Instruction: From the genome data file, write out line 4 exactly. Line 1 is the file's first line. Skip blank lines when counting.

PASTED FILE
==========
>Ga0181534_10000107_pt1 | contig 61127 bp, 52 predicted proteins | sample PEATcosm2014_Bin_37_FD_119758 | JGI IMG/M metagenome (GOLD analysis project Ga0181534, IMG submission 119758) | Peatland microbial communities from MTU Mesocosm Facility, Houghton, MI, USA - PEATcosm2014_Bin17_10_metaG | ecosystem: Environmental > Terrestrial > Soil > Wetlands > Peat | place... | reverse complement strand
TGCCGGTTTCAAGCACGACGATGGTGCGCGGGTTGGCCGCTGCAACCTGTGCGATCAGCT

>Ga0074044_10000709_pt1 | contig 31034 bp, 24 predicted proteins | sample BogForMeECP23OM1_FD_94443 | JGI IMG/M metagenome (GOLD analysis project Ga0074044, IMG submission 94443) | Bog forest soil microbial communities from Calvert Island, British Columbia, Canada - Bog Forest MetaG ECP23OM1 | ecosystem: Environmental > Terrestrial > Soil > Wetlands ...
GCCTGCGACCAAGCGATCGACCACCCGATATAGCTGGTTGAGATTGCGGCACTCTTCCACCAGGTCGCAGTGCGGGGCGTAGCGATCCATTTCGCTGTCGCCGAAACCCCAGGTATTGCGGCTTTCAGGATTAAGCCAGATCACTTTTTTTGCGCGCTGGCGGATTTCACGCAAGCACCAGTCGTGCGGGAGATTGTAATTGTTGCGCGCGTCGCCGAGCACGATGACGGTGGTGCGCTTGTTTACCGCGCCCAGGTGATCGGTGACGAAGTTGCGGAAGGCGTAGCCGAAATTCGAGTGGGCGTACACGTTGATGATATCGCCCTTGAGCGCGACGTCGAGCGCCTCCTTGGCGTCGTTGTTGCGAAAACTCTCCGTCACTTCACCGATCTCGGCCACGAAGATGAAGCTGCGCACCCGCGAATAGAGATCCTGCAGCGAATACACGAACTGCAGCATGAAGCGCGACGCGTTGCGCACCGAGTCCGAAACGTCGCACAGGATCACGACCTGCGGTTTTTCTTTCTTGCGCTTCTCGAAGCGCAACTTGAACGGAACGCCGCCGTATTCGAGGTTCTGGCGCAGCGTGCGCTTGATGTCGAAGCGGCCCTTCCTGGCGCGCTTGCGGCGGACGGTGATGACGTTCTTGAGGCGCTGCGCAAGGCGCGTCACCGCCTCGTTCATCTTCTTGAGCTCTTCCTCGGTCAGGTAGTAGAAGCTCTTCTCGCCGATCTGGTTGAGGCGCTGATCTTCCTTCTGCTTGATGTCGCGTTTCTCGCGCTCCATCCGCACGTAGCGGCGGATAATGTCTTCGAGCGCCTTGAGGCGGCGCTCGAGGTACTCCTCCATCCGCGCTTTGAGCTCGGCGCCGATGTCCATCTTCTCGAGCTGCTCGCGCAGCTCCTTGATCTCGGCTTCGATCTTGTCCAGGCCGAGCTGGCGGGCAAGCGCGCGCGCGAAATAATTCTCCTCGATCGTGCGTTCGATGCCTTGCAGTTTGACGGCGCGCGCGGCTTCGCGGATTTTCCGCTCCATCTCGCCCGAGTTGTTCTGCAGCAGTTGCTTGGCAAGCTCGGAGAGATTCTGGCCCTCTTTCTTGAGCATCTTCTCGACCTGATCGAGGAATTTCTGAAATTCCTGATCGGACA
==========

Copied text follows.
GCCTGCGACCAAGCGATCGACCACCCGATATAGCTGGTTGAGATTGCGGCACTCTTCCACCAGGTCGCAGTGCGGGGCGTAGCGATCCATTTCGCTGTCGCCGAAACCCCAGGTATTGCGGCTTTCAGGATTAAGCCAGATCACTTTTTTTGCGCGCTGGCGGATTTCACGCAAGCACCAGTCGTGCGGGAGATTGTAATTGTTGCGCGCGTCGCCGAGCACGATGACGGTGGTGCGCTTGTTTACCGCGCCCAGGTGATCGGTGACGAAGTTGCGGAAGGCGTAGCCGAAATTCGAGTGGGCGTACACGTTGATGATATCGCCCTTGAGCGCGACGTCGAGCGCCTCCTTGGCGTCGTTGTTGCGAAAACTCTCCGTCACTTCACCGATCTCGGCCACGAAGATGAAGCTGCGCACCCGCGAATAGAGATCCTGCAGCGAATACACGAACTGCAGCATGAAGCGCGACGCGTTGCGCACCGAGTCCGAAACGTCGCACAGGATCACGACCTGCGGTTTTTCTTTCTTGCGCTTCTCGAAGCGCAACTTGAACGGAACGCCGCCGTATTCGAGGTTCTGGCGCAGCGTGCGCTTGATGTCGAAGCGGCCCTTCCTGGCGCGCTTGCGGCGGACGGTGATGACGTTCTTGAGGCGCTGCGCAAGGCGCGTCACCGCCTCGTTCATCTTCTTGAGCTCTTCCTCGGTCAGGTAGTAGAAGCTCTTCTCGCCGATCTGGTTGAGGCGCTGATCTTCCTTCTGCTTGATGTCGCGTTTCTCGCGCTCCATCCGCACGTAGCGGCGGATAATGTCTTCGAGCGCCTTGAGGCGGCGCTCGAGGTACTCCTCCATCCGCGCTTTGAGCTCGGCGCCGATGTCCATCTTCTCGAGCTGCTCGCGCAGCTCCTTGATCTCGGCTTCGATCTTGTCCAGGCCGAGCTGGCGGGCAAGCGCGCGCGCGAAATAATTCTCCTCGATCGTGCGTTCGATGCCTTGCAGTTTGACGGCGCGCGCGGCTTCGCGGATTTTCCGCTCCATCTCGCCCGAGTTGTTCTGCAGCAGTTGCTTGGCAAGCTCGGAGAGATTCTGGCCCTCTTTCTTGAGCATCTTCTCGACCTGATCGAGGAATTTCTGAAATTCCTGATCGGACA